I like VC investor @fredwilson's contrarian yet wise view of a key to investing. Look for the good or service that is "mocked and misunderstood. For some reason, that correlates highly with the biggest breakout successes."
Things that do well, but are on the cutting edge, and move us, at least a little, out of our comfort zone, get mocked. People do that thing, but are uncomfortable on some level with doing so, and perhaps have a "should" feeling they shouldn't be consuming or doing whatever the thing is. (It's more complicated than pure guilt, I'd posit.)
Fred points to Twitter as a prime example of a mocked service, and Kickstarter as another up-and-comer that was mocked the other night on NBC's evening news. That brings him comfort.
Comedians, especially satirists, and many artists also point out the thing that's absurd or unsure, or not the majority opinion. They offer new paths and ways of thinking. They can be pointing out paths to greater sanity and satisfaction. But that moment of discomfort, mixed with realization, gets the laugh or the "aha" nod.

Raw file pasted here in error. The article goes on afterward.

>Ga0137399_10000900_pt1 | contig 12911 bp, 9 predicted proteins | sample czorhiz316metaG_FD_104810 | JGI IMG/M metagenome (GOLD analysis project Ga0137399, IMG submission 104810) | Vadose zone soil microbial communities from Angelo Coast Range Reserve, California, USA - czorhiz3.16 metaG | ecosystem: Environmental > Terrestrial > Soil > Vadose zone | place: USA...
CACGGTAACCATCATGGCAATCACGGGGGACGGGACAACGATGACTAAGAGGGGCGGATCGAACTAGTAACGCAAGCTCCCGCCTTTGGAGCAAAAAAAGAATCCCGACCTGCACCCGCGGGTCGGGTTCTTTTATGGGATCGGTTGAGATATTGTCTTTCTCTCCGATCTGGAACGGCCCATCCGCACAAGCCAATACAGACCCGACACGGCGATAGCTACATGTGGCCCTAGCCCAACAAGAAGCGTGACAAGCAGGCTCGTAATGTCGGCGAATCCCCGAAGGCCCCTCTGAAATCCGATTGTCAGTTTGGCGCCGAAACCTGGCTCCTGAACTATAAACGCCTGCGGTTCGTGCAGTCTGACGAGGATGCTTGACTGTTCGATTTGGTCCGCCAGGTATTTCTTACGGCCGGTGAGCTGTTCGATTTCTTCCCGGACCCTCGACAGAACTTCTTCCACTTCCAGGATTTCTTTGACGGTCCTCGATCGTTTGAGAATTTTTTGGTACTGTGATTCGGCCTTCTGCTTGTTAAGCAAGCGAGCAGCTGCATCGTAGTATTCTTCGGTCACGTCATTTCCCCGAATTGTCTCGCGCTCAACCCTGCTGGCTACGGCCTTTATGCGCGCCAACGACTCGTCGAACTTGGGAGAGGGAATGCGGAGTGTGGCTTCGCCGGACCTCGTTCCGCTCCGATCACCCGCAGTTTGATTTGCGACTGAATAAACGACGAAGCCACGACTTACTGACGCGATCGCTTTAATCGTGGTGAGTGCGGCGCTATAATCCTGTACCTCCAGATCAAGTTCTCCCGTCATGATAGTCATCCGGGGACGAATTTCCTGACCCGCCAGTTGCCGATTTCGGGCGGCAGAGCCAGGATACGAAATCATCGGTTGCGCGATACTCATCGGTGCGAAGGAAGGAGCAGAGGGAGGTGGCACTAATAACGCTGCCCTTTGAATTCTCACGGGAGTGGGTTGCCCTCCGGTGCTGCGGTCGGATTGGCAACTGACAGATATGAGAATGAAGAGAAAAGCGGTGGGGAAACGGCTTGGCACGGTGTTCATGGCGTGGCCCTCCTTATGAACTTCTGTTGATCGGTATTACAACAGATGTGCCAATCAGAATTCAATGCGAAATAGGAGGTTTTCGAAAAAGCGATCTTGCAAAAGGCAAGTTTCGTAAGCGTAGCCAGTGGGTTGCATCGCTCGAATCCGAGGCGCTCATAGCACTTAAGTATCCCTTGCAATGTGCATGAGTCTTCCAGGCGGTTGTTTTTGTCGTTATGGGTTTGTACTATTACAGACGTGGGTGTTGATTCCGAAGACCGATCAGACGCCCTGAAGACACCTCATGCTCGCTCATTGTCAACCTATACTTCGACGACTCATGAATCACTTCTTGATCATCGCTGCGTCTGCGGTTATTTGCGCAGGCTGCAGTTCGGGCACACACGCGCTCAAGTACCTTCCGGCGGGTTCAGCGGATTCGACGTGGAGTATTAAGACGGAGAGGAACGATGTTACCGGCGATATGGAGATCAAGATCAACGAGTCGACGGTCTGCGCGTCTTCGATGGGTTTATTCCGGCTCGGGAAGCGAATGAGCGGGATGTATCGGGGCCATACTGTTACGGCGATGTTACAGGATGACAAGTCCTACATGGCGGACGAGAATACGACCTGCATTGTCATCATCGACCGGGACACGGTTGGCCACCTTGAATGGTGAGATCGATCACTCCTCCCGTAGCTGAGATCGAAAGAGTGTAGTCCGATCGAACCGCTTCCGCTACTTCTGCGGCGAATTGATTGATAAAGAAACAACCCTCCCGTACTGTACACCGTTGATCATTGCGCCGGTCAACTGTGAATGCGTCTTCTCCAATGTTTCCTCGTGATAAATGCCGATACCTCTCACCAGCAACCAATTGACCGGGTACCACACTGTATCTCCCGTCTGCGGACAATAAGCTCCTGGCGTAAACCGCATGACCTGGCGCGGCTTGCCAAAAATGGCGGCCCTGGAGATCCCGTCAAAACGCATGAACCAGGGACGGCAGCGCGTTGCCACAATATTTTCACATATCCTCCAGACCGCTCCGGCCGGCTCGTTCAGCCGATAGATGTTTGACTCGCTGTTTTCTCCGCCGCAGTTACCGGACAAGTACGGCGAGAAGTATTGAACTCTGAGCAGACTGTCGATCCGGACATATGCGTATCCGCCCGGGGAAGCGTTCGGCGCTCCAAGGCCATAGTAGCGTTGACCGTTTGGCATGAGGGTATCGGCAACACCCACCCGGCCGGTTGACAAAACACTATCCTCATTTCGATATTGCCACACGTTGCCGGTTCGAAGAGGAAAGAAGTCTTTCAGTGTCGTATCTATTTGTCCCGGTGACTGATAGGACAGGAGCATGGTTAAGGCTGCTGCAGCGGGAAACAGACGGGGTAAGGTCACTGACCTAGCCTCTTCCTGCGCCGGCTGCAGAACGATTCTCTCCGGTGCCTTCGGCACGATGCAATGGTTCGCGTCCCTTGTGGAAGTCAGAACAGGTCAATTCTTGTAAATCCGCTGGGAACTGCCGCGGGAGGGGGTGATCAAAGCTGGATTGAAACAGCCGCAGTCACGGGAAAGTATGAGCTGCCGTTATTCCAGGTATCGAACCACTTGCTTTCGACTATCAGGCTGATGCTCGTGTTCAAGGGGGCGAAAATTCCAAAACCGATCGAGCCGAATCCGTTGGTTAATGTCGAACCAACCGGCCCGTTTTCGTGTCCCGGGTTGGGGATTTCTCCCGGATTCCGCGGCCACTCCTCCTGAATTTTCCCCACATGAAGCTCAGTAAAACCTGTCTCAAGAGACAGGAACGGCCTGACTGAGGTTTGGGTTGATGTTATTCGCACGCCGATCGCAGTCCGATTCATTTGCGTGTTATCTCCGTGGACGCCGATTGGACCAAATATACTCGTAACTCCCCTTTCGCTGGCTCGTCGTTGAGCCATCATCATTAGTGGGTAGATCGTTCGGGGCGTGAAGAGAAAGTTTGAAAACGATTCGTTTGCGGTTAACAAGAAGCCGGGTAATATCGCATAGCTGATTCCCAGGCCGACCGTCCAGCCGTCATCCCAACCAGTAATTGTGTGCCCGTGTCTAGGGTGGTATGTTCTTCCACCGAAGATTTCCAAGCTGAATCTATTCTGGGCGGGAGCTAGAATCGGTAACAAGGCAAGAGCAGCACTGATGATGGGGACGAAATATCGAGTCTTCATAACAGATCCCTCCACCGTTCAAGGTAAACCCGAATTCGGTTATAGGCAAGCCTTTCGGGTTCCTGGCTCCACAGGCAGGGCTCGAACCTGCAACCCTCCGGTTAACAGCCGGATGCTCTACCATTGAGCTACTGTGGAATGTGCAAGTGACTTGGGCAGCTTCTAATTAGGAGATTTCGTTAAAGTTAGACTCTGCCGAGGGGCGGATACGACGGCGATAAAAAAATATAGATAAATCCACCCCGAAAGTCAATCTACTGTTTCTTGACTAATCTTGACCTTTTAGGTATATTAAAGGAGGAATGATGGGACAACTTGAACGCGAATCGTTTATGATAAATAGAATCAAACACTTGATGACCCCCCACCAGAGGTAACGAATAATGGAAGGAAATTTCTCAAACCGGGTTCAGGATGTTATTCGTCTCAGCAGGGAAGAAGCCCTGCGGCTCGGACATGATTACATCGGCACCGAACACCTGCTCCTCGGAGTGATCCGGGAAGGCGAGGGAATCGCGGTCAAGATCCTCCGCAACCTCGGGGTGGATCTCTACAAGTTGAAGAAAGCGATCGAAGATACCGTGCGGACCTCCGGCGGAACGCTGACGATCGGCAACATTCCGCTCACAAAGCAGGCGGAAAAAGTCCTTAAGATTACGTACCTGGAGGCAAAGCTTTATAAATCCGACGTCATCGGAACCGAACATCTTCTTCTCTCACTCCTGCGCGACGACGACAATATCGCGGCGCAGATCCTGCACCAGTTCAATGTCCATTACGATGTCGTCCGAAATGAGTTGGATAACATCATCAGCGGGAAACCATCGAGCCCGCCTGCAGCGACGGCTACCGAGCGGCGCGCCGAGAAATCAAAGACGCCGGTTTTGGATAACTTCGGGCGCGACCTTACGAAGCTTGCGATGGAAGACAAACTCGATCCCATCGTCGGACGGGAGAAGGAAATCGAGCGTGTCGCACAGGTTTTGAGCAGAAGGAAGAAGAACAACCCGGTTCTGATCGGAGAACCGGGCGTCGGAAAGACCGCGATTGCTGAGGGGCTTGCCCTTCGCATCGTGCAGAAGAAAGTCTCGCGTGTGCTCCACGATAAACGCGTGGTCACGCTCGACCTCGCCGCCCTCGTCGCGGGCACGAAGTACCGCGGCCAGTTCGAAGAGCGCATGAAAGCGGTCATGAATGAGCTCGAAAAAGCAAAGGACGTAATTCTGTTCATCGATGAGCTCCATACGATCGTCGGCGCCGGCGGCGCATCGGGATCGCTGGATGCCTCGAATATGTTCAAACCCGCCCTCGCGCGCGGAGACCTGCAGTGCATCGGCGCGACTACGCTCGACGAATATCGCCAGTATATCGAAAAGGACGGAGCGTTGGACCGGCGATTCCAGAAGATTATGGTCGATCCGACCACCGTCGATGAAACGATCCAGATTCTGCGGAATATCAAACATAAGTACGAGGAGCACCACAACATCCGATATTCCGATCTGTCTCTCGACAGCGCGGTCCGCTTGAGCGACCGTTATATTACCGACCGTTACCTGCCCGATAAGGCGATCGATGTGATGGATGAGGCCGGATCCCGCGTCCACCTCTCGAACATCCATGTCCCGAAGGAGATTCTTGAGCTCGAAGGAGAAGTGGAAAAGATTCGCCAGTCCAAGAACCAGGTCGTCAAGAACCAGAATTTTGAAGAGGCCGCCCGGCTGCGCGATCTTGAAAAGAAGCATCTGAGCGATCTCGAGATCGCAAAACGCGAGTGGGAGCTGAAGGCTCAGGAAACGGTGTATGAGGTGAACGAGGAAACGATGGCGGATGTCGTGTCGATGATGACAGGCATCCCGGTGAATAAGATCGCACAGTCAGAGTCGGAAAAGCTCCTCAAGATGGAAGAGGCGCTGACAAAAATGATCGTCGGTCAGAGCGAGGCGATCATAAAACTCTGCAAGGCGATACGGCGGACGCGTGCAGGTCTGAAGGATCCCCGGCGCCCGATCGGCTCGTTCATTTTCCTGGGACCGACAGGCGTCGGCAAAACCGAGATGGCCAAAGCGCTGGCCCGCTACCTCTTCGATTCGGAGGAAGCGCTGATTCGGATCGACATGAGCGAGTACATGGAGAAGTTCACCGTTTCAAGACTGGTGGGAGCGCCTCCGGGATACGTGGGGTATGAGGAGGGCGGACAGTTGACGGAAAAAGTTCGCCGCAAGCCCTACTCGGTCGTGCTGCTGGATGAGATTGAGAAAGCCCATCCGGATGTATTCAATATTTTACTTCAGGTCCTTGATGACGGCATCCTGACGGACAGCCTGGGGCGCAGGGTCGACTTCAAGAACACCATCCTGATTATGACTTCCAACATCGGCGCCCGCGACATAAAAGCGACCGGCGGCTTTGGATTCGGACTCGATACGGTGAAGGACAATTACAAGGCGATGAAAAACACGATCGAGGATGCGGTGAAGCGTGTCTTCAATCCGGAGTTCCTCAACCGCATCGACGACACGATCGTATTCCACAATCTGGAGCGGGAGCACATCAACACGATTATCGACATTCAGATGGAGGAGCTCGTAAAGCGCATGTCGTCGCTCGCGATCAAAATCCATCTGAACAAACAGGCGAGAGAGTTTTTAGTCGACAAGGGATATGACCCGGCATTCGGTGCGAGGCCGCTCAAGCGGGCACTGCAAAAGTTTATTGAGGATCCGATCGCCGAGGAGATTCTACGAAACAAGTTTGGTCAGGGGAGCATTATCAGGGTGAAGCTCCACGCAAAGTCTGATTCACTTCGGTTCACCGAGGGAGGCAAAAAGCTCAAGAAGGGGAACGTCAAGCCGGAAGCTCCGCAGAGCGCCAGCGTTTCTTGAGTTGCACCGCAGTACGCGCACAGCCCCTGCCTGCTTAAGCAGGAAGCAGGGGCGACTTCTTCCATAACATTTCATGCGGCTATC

When I see ads that say "4 out of 5 people surveyed" like this gum or that detergent, I usually think about the 5th one, and often I'm that person. Or I think of the ways that, even if I'm in the majority, that thing I like could be improved. Of course, going with the one out of five is not a sure-fire way to spell success in business.
But, risk-taking -- as any investor tells you -- gets the higher rewards and, as Fred says, not doing "the obvious" produces the best outcomes. He's always looking for an edge in mitigating risk, and this is an intriguing method.